Here We Go Magic’s debut album, released early last year, was barely more than a continuation of Luke Temple’s solo work, with the addition of a couple of other musicians to make a new band. It was enjoyed for its whimsical and scattered nature, shifting from psychedelic folk pop numbers to more ambient outings. The, perhaps unexpected, popularity of that album led to the band being signed by Secretly Canadian, additional members and the release of this second album, Pigeons just over a year later.
From the beginning it is obvious that Pigeons is much more of a group project; denser and richer in sound than it’s predecessor and certainly more focused on the whole. The majority of the tracks continue with the same psych-folk sound that graced the debut but in a much more fleshed-out way with additional keybaords, more guitars and layered vocals, giving them the sound of a folkier, more laid back Talking Heads. These new additions work wonders on their sound for the first few tracks, from the propulsive “Hibernation” to the laid back groove of album highlight “Casual.” There is certainly plenty to enjoy; the tracks are luscious and interesting, though not necessarily catchy or memorable in some cases.
A new trick of Here We Go Magic’s – perhaps a by-product of now being more of a full band project – is to add an extended jam on to the end of their songs, pushing them minutes past their life expectancy. It happens several times, and no matter what the sound of the track is the formula of the “jam” ending is always the same: the drum relentlessly pushes past the ideal end point, holding the track together whilst the bass, guitars and vocals take their turns to meander over the top for a couple of additional minutes before the track fades out. For tracks such as “Surprise” this seems to work well; the bass and guitars oozing gracefully around each other, hypnotically enrapturing the listener for the additional time, but on a track like “Moon” where the main part of the song is monotonous and barely deserves to have been included on the album at all, an additional ninety seconds that does nothing new or interesting is purely pointless.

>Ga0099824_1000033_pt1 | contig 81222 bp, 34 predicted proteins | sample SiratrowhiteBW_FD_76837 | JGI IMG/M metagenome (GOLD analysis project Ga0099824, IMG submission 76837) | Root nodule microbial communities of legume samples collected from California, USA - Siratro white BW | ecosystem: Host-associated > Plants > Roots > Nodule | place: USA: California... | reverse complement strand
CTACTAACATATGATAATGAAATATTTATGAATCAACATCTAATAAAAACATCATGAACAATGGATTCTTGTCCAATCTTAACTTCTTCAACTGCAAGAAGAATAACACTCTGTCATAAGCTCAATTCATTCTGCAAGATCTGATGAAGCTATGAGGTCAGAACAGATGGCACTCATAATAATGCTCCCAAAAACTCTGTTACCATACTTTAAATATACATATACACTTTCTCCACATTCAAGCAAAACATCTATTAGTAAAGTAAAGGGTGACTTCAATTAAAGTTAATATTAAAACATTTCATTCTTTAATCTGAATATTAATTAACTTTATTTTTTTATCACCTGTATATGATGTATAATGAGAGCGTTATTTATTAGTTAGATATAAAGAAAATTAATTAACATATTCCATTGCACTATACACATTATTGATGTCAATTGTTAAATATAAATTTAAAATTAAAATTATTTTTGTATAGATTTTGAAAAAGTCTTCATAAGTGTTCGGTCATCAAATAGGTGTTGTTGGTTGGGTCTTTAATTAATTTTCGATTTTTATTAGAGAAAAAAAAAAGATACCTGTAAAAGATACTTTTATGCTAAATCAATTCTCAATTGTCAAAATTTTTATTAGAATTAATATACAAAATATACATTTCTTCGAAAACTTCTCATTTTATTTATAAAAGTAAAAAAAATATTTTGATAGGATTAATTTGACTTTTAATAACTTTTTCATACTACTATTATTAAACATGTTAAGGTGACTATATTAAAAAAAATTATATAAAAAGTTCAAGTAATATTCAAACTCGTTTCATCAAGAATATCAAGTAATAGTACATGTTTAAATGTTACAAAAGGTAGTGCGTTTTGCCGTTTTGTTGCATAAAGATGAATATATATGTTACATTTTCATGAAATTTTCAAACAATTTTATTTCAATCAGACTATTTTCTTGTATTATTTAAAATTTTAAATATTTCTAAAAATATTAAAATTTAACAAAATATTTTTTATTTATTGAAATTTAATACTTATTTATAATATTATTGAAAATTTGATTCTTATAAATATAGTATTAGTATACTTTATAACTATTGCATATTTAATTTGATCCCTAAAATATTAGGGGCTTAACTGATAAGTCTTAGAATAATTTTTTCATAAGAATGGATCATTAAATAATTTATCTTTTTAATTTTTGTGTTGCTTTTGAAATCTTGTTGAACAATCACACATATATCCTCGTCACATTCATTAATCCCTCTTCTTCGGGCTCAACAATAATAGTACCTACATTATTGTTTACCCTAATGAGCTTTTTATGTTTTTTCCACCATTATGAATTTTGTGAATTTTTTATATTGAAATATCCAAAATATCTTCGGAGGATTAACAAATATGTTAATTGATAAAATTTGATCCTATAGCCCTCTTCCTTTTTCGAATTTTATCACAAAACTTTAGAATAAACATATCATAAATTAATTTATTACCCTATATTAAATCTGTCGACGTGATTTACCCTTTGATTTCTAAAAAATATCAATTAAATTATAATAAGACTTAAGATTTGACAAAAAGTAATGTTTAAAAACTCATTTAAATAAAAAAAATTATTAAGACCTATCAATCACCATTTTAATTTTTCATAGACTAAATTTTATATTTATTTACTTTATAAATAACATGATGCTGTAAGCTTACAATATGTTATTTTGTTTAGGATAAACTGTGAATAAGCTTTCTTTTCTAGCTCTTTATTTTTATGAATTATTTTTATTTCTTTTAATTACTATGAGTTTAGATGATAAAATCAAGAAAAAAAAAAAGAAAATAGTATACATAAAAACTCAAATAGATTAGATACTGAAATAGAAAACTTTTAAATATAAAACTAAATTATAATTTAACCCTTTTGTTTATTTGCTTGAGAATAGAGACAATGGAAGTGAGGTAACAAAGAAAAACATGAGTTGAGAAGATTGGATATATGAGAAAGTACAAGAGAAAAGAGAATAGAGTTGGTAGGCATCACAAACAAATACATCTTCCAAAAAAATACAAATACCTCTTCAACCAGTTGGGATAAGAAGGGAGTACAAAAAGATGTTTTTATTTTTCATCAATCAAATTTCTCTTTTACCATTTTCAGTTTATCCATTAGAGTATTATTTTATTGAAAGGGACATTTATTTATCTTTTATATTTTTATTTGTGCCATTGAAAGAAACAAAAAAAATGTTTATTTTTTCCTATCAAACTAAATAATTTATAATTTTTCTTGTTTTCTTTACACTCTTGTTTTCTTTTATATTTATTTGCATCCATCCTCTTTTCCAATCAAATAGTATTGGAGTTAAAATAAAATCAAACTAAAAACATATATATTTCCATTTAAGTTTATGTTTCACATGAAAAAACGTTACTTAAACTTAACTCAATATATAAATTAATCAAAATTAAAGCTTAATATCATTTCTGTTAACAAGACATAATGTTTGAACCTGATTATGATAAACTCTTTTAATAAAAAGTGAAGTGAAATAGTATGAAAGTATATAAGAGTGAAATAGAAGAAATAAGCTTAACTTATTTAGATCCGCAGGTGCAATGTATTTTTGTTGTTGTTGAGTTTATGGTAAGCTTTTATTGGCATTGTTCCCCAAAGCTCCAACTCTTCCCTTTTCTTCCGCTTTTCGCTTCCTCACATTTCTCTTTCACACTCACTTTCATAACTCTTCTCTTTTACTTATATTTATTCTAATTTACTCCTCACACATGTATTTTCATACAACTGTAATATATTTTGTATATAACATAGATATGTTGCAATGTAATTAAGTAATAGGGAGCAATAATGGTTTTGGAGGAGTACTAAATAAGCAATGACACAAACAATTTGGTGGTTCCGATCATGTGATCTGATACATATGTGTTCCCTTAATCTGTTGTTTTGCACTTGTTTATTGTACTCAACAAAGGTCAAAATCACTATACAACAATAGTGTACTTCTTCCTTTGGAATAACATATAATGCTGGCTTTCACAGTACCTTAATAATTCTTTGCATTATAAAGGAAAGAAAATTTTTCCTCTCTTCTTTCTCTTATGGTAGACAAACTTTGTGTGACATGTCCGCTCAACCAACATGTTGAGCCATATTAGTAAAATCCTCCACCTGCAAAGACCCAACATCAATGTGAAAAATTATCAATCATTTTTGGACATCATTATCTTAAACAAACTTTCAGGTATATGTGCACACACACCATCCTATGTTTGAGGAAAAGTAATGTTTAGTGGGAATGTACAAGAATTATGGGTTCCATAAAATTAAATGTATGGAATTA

Towards the end of the album are a duo of ballads, “F.F.A.P.” and especially “Land Of Feeling” which allow Temple’s feeble falsetto to soar gracefully amidst swells of keybaords, resulting in two charming songs and certain stand out tracks. Together with other aformentioned highlights like “Casual” and “Surprise” amongst others, we have a pleasant nine track, fourty minute album, with a few minor flaws. Unfortunately it doesn’t end there. The final two tracks “Vegetable Or Native” and “Herbie I Love You, Now I Know” are nothing more than tacked on filler. Both of them are essentially experimental ambient pieces which raise a little intrigue to begin with but both go on far too long for what they are, both becoming insipid less than halfway in. They perhaps could have served a purpose if they had been shortened and entered into the middle as interludes, but the album would have benefitted most if they had both just been expunged entirely.
Pigeons is an interesting record that takes a few listens to get to know fully. There are not many hooks on this album, which makes it harder to penetrate, but the rewards upon doing so are ample. Most of the tracks have a good enough melody to spark your interest, and will lead you to focus on the fuller, more enriched sound that graces the best moments of this album. Unfortunately mixed in with these are a few duds that rely too much on texture and not enough on tune that will pass you by time after time, and it is these, as well as the worthless final two tracks, that detract from the album as a whole.